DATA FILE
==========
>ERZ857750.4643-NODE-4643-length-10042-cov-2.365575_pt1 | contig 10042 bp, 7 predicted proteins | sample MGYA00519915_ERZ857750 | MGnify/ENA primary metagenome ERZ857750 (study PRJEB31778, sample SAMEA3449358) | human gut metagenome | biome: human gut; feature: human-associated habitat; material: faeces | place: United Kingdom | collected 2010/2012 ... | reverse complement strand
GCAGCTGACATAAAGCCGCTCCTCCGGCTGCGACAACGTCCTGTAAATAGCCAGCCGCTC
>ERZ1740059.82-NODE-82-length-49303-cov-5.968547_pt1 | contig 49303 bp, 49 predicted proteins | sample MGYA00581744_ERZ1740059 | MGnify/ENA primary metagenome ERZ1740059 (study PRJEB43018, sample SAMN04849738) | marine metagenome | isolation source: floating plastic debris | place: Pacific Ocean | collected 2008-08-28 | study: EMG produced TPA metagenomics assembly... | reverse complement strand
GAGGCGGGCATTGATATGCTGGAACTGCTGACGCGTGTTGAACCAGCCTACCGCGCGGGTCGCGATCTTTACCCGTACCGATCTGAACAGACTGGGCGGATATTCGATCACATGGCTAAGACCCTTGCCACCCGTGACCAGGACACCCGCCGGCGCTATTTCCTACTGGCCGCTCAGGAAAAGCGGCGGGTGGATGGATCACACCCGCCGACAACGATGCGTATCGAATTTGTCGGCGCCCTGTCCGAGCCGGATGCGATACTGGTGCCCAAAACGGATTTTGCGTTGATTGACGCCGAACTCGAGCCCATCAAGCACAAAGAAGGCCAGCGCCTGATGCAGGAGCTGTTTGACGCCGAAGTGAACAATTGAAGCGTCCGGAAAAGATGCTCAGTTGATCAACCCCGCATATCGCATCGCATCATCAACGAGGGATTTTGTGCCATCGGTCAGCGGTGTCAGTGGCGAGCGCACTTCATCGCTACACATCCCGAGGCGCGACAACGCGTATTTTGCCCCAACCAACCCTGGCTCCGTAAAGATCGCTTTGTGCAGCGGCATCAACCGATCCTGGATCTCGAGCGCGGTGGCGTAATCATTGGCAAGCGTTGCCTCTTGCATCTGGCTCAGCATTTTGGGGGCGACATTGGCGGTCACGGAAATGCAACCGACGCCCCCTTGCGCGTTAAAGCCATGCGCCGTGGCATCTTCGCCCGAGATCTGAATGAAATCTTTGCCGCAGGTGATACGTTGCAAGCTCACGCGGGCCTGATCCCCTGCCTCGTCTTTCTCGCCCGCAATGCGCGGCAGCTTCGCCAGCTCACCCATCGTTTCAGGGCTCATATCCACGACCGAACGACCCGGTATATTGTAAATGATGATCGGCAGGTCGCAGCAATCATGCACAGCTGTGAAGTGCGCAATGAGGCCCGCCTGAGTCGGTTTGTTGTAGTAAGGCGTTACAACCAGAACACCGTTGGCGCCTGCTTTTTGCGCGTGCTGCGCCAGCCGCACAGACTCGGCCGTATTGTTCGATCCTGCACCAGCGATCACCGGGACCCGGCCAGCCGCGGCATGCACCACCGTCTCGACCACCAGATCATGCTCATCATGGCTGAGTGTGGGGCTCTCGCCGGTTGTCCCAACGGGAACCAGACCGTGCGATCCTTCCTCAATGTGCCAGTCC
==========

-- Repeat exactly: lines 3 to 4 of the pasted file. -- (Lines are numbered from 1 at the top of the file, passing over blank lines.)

>ERZ1740059.82-NODE-82-length-49303-cov-5.968547_pt1 | contig 49303 bp, 49 predicted proteins | sample MGYA00581744_ERZ1740059 | MGnify/ENA primary metagenome ERZ1740059 (study PRJEB43018, sample SAMN04849738) | marine metagenome | isolation source: floating plastic debris | place: Pacific Ocean | collected 2008-08-28 | study: EMG produced TPA metagenomics assembly... | reverse complement strand
GAGGCGGGCATTGATATGCTGGAACTGCTGACGCGTGTTGAACCAGCCTACCGCGCGGGTCGCGATCTTTACCCGTACCGATCTGAACAGACTGGGCGGATATTCGATCACATGGCTAAGACCCTTGCCACCCGTGACCAGGACACCCGCCGGCGCTATTTCCTACTGGCCGCTCAGGAAAAGCGGCGGGTGGATGGATCACACCCGCCGACAACGATGCGTATCGAATTTGTCGGCGCCCTGTCCGAGCCGGATGCGATACTGGTGCCCAAAACGGATTTTGCGTTGATTGACGCCGAACTCGAGCCCATCAAGCACAAAGAAGGCCAGCGCCTGATGCAGGAGCTGTTTGACGCCGAAGTGAACAATTGAAGCGTCCGGAAAAGATGCTCAGTTGATCAACCCCGCATATCGCATCGCATCATCAACGAGGGATTTTGTGCCATCGGTCAGCGGTGTCAGTGGCGAGCGCACTTCATCGCTACACATCCCGAGGCGCGACAACGCGTATTTTGCCCCAACCAACCCTGGCTCCGTAAAGATCGCTTTGTGCAGCGGCATCAACCGATCCTGGATCTCGAGCGCGGTGGCGTAATCATTGGCAAGCGTTGCCTCTTGCATCTGGCTCAGCATTTTGGGGGCGACATTGGCGGTCACGGAAATGCAACCGACGCCCCCTTGCGCGTTAAAGCCATGCGCCGTGGCATCTTCGCCCGAGATCTGAATGAAATCTTTGCCGCAGGTGATACGTTGCAAGCTCACGCGGGCCTGATCCCCTGCCTCGTCTTTCTCGCCCGCAATGCGCGGCAGCTTCGCCAGCTCACCCATCGTTTCAGGGCTCATATCCACGACCGAACGACCCGGTATATTGTAAATGATGATCGGCAGGTCGCAGCAATCATGCACAGCTGTGAAGTGCGCAATGAGGCCCGCCTGAGTCGGTTTGTTGTAGTAAGGCGTTACAACCAGAACACCGTTGGCGCCTGCTTTTTGCGCGTGCTGCGCCAGCCGCACAGACTCGGCCGTATTGTTCGATCCTGCACCAGCGATCACCGGGACCCGGCCAGCCGCGGCATGCACCACCGTCTCGACCACCAGATCATGCTCATCATGGCTGAGTGTGGGGCTCTCGCCGGTTGTCCCAACGGGAACCAGACCGTGCGATCCTTCCTCAATGTGCCAGTCC